Hon. Thomas Tippit was born in Olney, Illinois, June 6, 1851, and he has been contented to spend his life in his native community. He is the son of Matthew L. and Sarah (Ellingsworth) Tippit, the former a native of Tennessee, and the latter of Ohio. Grandfather Tippit was a native of Virginia. He moved to Tennessee and in 182O came to Illinois and located about sixteen miles south of Olney, in what is now Edwards county at a point now known as Samsville. He was among the early pioneers in that wild country, but he did not live long after coming to this state. Matthew, the oldest of the two sons and one daughter, was only about six years old when his father died. The family experienced many hardships in their struggle for existence. Matthew, by hard work assisted his mother in rearing the family, caring for his crippled brother and sister. He had no educational advantages other than what he acquired himself by home study. The family located in what is now Richland county prior to the settling of Olney. They took up land, a portion of which is now within the corporate limits of Olney. Matthew bought and sold much land in the county and eventually became well-to-do.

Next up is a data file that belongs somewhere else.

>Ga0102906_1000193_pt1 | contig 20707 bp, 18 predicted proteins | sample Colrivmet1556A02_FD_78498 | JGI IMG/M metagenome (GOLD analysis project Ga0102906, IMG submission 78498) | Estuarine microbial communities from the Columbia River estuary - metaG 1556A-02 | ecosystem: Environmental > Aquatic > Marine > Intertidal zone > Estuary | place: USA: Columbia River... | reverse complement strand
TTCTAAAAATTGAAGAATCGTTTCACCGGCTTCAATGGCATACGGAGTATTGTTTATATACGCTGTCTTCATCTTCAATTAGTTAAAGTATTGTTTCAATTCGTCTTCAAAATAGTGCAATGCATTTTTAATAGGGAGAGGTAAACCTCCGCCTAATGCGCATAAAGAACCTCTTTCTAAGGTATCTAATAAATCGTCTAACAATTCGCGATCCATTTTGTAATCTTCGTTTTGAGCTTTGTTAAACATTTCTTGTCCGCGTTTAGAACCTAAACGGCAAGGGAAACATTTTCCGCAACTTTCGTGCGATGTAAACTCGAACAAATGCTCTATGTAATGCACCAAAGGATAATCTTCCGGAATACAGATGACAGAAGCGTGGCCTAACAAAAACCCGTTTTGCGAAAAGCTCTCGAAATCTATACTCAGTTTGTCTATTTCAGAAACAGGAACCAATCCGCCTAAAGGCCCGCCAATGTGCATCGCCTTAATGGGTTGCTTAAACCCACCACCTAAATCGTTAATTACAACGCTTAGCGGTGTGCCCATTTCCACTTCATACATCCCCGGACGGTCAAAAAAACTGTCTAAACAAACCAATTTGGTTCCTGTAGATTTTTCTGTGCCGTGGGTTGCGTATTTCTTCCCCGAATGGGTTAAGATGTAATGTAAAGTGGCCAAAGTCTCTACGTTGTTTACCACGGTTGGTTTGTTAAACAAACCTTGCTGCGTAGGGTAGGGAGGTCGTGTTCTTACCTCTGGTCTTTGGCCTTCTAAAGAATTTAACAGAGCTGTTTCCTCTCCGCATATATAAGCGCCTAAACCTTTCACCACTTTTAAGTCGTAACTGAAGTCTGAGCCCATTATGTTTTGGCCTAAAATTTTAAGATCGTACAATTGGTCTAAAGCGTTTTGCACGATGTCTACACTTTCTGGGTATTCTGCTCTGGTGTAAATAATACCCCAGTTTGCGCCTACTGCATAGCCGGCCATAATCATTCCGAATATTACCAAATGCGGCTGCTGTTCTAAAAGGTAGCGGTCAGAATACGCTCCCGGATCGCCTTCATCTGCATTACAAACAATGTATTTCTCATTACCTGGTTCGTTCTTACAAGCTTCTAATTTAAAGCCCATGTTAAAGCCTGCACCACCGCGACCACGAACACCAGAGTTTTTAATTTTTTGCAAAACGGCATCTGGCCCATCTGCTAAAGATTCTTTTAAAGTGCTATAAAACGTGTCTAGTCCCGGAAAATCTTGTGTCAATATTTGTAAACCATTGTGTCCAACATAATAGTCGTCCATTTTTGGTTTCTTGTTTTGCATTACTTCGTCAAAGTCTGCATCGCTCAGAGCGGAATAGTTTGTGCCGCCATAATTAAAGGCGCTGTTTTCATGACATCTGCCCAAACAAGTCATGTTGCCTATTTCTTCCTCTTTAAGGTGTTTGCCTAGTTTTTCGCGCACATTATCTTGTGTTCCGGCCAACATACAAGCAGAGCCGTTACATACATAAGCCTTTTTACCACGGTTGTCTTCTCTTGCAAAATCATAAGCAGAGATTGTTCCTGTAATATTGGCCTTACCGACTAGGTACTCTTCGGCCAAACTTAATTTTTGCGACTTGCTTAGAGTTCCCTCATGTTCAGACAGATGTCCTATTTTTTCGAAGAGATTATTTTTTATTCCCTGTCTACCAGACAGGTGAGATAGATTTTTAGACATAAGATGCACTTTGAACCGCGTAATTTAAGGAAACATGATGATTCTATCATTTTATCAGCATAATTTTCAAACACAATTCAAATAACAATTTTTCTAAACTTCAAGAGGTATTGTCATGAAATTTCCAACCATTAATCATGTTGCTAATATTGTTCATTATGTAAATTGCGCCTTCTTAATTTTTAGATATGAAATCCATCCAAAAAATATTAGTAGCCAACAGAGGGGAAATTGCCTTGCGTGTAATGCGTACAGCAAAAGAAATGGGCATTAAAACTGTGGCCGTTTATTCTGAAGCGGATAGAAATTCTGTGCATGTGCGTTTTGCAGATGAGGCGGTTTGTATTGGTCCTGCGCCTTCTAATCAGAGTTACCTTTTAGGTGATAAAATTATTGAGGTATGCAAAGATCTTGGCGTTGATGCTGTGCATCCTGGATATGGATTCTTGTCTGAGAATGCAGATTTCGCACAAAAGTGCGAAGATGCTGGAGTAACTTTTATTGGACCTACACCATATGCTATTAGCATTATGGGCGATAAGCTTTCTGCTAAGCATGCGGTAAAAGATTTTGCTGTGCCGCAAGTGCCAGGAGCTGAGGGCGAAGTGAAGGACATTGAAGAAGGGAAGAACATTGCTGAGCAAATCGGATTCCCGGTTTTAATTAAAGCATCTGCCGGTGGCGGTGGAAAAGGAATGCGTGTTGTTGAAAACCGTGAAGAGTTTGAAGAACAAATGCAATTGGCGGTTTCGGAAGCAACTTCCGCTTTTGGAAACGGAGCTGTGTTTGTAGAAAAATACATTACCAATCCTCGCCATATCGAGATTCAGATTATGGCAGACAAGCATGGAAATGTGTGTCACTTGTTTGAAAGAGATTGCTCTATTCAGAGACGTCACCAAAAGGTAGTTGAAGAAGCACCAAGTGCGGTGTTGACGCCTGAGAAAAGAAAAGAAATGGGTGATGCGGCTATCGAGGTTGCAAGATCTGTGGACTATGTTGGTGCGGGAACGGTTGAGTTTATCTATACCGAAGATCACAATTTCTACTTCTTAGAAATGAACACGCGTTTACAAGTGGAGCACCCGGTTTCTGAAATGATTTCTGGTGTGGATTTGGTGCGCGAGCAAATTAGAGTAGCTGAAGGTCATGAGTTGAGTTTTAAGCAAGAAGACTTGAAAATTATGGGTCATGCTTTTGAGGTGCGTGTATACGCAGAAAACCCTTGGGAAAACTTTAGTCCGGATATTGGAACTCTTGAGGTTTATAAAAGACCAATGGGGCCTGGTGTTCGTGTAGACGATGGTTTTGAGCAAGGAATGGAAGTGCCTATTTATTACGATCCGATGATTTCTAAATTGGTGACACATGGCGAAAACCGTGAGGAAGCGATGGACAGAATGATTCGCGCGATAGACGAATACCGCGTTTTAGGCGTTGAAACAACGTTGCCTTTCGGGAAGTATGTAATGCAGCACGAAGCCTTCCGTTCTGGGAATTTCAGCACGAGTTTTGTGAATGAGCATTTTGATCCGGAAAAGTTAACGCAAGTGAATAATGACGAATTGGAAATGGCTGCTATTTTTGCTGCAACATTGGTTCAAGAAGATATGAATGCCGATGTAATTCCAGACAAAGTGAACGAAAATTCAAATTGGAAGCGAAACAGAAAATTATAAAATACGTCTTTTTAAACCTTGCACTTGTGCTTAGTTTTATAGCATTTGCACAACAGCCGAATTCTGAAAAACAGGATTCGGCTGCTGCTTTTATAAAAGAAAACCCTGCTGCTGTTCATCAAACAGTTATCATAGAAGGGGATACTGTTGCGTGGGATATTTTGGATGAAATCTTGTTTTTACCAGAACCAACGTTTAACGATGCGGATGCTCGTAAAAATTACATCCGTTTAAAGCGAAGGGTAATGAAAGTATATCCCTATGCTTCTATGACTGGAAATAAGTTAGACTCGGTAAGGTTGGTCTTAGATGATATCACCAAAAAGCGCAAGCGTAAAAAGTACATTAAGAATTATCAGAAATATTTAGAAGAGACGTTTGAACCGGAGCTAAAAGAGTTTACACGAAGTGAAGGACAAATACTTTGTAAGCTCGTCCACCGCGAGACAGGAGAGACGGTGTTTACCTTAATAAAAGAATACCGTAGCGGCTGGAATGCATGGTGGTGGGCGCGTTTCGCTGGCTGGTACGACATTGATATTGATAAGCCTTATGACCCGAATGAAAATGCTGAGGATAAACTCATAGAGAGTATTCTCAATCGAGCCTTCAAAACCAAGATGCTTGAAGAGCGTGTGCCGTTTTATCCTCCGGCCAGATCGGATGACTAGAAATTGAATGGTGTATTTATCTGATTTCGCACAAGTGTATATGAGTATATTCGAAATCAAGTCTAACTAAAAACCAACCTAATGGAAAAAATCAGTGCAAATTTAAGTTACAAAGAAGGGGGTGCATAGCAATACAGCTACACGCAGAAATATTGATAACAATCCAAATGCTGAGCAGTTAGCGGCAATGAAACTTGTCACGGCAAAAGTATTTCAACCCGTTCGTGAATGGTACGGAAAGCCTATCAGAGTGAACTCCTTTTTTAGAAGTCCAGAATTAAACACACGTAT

In 1849 he went to California, having been one of that famous band who crossed the plains with an ox team. He remained in that state two years and was successful in mining. After returning to Richland county he carried on extensive farming and stock raising for years and died on the place adjoining Olney at the age of fifty-five years, in 1871. His wife passed away in 1903, at the advanced age of eighty-six. They were the parents of seven children, five boys and two girls, the subject of this sketch being the sixth in order of birth.